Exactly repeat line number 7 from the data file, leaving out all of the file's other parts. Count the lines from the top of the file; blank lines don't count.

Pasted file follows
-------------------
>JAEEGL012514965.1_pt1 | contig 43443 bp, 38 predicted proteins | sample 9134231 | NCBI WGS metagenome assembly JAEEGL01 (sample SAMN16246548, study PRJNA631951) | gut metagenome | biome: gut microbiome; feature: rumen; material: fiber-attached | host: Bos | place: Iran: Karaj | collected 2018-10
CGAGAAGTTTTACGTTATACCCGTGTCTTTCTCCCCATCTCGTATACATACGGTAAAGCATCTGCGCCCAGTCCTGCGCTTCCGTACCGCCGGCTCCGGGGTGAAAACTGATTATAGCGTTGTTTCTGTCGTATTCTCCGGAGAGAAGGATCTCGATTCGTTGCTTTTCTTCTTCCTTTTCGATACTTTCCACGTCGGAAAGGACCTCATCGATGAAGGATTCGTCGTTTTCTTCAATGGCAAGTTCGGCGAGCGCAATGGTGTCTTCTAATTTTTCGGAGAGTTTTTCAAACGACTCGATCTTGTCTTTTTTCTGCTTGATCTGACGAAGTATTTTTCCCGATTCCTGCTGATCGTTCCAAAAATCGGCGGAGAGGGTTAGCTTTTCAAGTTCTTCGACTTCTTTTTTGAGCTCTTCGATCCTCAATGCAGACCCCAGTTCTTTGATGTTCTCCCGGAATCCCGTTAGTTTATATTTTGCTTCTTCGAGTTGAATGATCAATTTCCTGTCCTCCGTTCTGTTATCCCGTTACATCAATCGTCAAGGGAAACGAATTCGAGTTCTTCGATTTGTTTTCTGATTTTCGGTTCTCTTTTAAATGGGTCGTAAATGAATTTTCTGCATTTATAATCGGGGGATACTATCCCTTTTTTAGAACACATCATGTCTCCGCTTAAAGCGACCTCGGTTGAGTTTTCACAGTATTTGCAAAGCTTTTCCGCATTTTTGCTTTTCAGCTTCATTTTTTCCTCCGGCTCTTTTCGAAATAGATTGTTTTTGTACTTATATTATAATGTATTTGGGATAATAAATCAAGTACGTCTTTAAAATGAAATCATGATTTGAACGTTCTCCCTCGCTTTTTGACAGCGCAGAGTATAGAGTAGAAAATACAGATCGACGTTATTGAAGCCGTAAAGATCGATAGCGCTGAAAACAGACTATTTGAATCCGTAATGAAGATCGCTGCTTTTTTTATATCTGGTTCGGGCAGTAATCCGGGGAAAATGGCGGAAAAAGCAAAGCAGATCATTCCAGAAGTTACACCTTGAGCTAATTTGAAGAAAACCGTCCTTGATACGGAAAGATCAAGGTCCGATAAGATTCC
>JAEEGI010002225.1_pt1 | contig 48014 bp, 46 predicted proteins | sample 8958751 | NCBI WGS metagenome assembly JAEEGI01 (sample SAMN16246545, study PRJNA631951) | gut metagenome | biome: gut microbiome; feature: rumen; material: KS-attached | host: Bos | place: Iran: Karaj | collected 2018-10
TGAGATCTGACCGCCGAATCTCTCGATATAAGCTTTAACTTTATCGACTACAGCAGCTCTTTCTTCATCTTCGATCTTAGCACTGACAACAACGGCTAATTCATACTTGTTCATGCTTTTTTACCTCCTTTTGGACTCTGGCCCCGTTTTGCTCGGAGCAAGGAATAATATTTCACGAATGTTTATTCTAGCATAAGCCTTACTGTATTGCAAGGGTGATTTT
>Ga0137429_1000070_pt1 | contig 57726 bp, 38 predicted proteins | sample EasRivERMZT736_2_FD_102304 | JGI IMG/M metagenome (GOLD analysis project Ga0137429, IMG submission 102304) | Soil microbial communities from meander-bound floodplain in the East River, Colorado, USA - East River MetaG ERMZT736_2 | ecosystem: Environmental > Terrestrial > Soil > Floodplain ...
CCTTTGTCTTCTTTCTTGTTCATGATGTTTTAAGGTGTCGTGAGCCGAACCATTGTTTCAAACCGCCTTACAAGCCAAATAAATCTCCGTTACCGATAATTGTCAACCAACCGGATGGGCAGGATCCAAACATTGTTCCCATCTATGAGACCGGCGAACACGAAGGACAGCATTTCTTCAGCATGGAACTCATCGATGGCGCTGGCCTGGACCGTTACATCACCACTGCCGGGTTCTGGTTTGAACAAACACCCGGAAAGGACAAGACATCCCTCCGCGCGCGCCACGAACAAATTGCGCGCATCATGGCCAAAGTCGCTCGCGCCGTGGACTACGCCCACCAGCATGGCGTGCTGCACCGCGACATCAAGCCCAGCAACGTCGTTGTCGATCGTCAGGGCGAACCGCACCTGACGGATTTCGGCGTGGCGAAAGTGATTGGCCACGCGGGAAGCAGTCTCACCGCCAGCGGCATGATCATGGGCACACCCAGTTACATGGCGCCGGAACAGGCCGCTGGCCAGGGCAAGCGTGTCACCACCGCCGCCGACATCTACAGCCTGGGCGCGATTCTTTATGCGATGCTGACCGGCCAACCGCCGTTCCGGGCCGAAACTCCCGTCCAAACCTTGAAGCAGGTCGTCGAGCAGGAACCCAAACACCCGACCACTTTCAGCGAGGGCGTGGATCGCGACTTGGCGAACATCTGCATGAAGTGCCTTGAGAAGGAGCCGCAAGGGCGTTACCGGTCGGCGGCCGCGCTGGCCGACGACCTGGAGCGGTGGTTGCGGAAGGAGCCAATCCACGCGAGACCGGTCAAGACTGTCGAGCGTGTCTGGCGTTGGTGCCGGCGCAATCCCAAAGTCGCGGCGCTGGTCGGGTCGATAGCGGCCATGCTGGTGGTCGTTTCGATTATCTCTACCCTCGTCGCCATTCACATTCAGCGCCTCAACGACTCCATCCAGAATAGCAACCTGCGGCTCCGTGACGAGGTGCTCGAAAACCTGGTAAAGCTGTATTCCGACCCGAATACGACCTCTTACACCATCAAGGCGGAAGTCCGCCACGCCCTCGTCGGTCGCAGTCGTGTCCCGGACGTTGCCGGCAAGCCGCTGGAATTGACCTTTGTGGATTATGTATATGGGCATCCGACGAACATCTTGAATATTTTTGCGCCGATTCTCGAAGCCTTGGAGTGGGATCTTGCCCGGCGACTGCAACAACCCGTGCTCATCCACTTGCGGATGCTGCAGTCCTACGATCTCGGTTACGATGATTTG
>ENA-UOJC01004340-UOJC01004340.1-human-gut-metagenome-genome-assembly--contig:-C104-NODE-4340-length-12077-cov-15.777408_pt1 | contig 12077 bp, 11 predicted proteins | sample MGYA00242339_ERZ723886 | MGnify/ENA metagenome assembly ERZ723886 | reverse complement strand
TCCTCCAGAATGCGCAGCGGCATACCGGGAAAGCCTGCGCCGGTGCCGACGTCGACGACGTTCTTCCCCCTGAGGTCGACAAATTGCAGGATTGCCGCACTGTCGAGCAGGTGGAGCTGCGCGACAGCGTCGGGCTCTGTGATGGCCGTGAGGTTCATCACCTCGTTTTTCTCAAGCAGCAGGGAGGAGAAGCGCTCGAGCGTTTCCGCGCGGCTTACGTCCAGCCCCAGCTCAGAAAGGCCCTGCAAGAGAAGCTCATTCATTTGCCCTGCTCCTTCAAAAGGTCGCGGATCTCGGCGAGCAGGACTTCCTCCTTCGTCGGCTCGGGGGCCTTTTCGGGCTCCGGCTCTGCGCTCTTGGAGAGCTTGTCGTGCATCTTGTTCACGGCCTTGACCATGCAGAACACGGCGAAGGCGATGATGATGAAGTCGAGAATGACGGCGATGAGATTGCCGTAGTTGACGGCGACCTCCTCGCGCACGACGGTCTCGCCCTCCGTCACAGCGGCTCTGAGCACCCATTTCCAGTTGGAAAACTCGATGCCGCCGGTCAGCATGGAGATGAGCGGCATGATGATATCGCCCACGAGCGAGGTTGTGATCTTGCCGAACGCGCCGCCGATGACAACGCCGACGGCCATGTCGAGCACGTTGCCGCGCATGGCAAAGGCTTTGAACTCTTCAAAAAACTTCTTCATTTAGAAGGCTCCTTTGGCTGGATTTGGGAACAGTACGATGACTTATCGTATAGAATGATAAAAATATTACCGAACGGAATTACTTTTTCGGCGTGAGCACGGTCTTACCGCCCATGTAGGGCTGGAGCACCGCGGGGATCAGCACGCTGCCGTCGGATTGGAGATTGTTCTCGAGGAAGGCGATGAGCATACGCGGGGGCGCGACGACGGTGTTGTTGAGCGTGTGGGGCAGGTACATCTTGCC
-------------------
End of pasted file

>ENA-UOJC01004340-UOJC01004340.1-human-gut-metagenome-genome-assembly--contig:-C104-NODE-4340-length-12077-cov-15.777408_pt1 | contig 12077 bp, 11 predicted proteins | sample MGYA00242339_ERZ723886 | MGnify/ENA metagenome assembly ERZ723886 | reverse complement strand